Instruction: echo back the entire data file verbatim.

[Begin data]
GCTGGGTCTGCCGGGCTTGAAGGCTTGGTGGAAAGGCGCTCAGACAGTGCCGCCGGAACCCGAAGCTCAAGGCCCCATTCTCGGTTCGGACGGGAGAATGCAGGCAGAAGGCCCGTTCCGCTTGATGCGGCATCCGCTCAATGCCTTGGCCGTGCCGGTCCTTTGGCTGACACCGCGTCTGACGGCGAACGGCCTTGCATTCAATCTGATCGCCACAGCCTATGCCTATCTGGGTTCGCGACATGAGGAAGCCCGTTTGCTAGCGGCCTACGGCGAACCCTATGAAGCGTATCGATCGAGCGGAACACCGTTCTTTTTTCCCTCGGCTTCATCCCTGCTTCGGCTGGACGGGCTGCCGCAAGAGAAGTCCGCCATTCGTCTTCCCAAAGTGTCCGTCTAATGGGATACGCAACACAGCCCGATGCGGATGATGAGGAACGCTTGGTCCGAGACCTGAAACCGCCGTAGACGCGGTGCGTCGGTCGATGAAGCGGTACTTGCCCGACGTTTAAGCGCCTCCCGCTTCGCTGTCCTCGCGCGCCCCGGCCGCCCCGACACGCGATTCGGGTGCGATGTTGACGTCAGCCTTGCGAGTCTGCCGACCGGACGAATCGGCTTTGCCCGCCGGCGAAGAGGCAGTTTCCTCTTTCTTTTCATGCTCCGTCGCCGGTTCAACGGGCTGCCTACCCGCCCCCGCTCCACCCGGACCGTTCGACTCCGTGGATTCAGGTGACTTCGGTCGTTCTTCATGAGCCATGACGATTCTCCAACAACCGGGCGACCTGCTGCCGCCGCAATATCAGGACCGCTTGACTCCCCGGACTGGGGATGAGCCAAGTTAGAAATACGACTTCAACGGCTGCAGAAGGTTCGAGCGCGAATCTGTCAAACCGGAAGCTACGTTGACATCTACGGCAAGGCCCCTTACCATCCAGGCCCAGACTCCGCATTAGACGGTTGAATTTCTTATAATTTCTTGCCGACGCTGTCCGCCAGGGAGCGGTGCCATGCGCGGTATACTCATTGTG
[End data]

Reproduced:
GCTGGGTCTGCCGGGCTTGAAGGCTTGGTGGAAAGGCGCTCAGACAGTGCCGCCGGAACCCGAAGCTCAAGGCCCCATTCTCGGTTCGGACGGGAGAATGCAGGCAGAAGGCCCGTTCCGCTTGATGCGGCATCCGCTCAATGCCTTGGCCGTGCCGGTCCTTTGGCTGACACCGCGTCTGACGGCGAACGGCCTTGCATTCAATCTGATCGCCACAGCCTATGCCTATCTGGGTTCGCGACATGAGGAAGCCCGTTTGCTAGCGGCCTACGGCGAACCCTATGAAGCGTATCGATCGAGCGGAACACCGTTCTTTTTTCCCTCGGCTTCATCCCTGCTTCGGCTGGACGGGCTGCCGCAAGAGAAGTCCGCCATTCGTCTTCCCAAAGTGTCCGTCTAATGGGATACGCAACACAGCCCGATGCGGATGATGAGGAACGCTTGGTCCGAGACCTGAAACCGCCGTAGACGCGGTGCGTCGGTCGATGAAGCGGTACTTGCCCGACGTTTAAGCGCCTCCCGCTTCGCTGTCCTCGCGCGCCCCGGCCGCCCCGACACGCGATTCGGGTGCGATGTTGACGTCAGCCTTGCGAGTCTGCCGACCGGACGAATCGGCTTTGCCCGCCGGCGAAGAGGCAGTTTCCTCTTTCTTTTCATGCTCCGTCGCCGGTTCAACGGGCTGCCTACCCGCCCCCGCTCCACCCGGACCGTTCGACTCCGTGGATTCAGGTGACTTCGGTCGTTCTTCATGAGCCATGACGATTCTCCAACAACCGGGCGACCTGCTGCCGCCGCAATATCAGGACCGCTTGACTCCCCGGACTGGGGATGAGCCAAGTTAGAAATACGACTTCAACGGCTGCAGAAGGTTCGAGCGCGAATCTGTCAAACCGGAAGCTACGTTGACATCTACGGCAAGGCCCCTTACCATCCAGGCCCAGACTCCGCATTAGACGGTTGAATTTCTTATAATTTCTTGCCGACGCTGTCCGCCAGGGAGCGGTGCCATGCGCGGTATACTCATTGTG